There is not a day passes that the most prominent members of the theatrical world are not giving their services free to benefit performances in aid of Belgian refugees, Red Cross societies, or to some one of the funds under royal patronage. Whether their talent is to act or dance, they are using it to help along the army. Seymour Hicks and Edward Knoblauch in one week wrote a play called "England Expects," which was an appeal in dramatic form for recruits, and each night the play was produced recruits crowded over the footlights.

The old sergeants are needed to drill the new material and cannot be spared for recruiting. And so members of Parliament and members of the cabinet travel all over the United Kingdom--and certainly these days it is united--on that service. Even the prime minister and the first lord of the admiralty, Winston Churchill, work overtime in addressing public meetings and making stirring appeals to the young men. And wherever you go you see the young men by the thousands marching, drilling, going through setting-up exercises. The public parks, golf- links, even private parks like Bedford Square, are filled with them, and in Green Park, facing the long beds of geraniums, are lines of cavalry horses and the khaki tents of the troopers.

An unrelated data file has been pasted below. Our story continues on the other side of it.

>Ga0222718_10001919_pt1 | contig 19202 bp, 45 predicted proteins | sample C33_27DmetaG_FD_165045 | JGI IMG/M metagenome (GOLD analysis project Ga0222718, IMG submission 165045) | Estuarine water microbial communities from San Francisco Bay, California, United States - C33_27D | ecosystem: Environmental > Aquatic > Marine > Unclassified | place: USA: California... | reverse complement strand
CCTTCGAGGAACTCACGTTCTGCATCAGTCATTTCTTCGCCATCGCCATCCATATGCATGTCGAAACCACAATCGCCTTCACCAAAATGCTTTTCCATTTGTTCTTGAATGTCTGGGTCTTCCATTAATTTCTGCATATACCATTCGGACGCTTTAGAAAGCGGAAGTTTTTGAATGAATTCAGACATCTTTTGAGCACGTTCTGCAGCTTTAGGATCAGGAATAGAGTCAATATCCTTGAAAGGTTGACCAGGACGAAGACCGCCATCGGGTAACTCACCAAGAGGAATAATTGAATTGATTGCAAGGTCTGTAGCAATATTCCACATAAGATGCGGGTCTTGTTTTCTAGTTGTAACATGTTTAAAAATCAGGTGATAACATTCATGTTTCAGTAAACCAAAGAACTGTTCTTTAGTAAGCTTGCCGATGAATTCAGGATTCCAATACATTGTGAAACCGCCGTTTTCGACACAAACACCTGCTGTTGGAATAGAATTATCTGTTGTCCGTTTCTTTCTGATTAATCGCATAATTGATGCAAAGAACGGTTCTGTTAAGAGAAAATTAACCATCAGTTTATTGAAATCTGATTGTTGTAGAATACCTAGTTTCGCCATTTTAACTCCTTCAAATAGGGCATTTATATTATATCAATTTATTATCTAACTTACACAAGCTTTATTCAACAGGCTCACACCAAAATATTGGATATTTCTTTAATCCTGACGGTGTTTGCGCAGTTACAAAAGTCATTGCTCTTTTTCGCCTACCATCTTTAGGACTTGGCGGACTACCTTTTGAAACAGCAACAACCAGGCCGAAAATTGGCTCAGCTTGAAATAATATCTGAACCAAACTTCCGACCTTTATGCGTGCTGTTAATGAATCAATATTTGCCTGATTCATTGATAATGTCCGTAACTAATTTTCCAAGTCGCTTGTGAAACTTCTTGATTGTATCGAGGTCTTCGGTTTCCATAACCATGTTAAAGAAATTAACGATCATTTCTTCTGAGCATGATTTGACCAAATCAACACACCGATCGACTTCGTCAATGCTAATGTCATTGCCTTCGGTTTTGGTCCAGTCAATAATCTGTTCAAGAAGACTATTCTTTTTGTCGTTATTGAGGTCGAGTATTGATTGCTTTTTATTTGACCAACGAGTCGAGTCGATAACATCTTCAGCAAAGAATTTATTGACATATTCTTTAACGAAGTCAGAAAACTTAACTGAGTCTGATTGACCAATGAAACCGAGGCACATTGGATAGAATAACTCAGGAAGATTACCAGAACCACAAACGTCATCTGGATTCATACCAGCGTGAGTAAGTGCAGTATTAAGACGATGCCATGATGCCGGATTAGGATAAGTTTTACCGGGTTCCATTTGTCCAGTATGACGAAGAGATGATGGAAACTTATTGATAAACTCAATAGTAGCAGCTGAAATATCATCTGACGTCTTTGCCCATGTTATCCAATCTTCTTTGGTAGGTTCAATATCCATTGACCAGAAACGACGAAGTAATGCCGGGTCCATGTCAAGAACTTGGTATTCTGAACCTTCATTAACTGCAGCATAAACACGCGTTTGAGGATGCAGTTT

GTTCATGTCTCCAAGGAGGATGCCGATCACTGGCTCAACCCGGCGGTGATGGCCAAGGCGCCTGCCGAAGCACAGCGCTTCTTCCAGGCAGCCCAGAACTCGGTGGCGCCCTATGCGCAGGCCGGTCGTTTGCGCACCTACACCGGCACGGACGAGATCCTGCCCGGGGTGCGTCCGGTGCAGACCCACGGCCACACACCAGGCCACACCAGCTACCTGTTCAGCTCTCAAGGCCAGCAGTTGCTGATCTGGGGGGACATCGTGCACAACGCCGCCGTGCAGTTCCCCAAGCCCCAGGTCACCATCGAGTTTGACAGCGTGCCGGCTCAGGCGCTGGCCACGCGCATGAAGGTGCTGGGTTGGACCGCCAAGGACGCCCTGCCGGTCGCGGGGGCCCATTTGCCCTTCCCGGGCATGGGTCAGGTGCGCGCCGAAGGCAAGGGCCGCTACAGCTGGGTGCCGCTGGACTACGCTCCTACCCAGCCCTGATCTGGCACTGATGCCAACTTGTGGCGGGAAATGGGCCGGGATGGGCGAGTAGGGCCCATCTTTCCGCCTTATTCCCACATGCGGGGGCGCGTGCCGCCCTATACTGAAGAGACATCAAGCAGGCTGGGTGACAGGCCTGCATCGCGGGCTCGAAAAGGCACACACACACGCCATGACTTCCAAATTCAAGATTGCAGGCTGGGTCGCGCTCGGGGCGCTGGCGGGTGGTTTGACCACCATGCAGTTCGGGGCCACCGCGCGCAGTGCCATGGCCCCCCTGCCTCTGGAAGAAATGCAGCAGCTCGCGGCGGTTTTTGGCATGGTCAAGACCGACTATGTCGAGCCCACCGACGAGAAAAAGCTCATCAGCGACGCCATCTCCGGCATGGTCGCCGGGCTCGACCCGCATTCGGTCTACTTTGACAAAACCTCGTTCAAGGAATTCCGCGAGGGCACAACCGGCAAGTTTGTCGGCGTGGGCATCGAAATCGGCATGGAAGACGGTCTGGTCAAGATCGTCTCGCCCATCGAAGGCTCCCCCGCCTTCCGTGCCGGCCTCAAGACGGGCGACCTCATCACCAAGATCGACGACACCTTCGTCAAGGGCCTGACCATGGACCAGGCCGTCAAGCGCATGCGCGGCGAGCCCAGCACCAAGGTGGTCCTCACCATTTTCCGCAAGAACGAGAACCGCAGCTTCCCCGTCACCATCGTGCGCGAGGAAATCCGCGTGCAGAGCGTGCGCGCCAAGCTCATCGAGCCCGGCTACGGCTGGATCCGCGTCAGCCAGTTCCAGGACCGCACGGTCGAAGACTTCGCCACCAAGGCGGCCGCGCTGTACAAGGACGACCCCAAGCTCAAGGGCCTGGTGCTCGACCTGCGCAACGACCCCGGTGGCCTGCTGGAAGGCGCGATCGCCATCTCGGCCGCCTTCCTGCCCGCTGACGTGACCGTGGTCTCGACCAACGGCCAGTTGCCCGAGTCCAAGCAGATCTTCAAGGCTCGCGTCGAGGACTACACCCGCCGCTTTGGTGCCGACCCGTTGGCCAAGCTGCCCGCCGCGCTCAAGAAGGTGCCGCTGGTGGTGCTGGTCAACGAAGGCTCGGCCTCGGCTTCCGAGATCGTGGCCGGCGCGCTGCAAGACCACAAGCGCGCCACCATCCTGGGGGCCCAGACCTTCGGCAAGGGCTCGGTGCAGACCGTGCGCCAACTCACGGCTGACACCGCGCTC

Every one is helping. Each day the King and Queen and Princess Mary review troops or visit the wounded in some hospital; and the day before sailing, while passing Buckingham Palace, I watched the young Prince of Wales change the guard. In a businesslike manner he was listening to the sentries repeat their orders; and in turn a young sergeant, also in a most businesslike manner, was in whispers coaching the boy officer in the proper manner to guard the home of his royal parents. Since then the young prince has gone to the front and is fighting for his country. And the King is in France with his soldiers.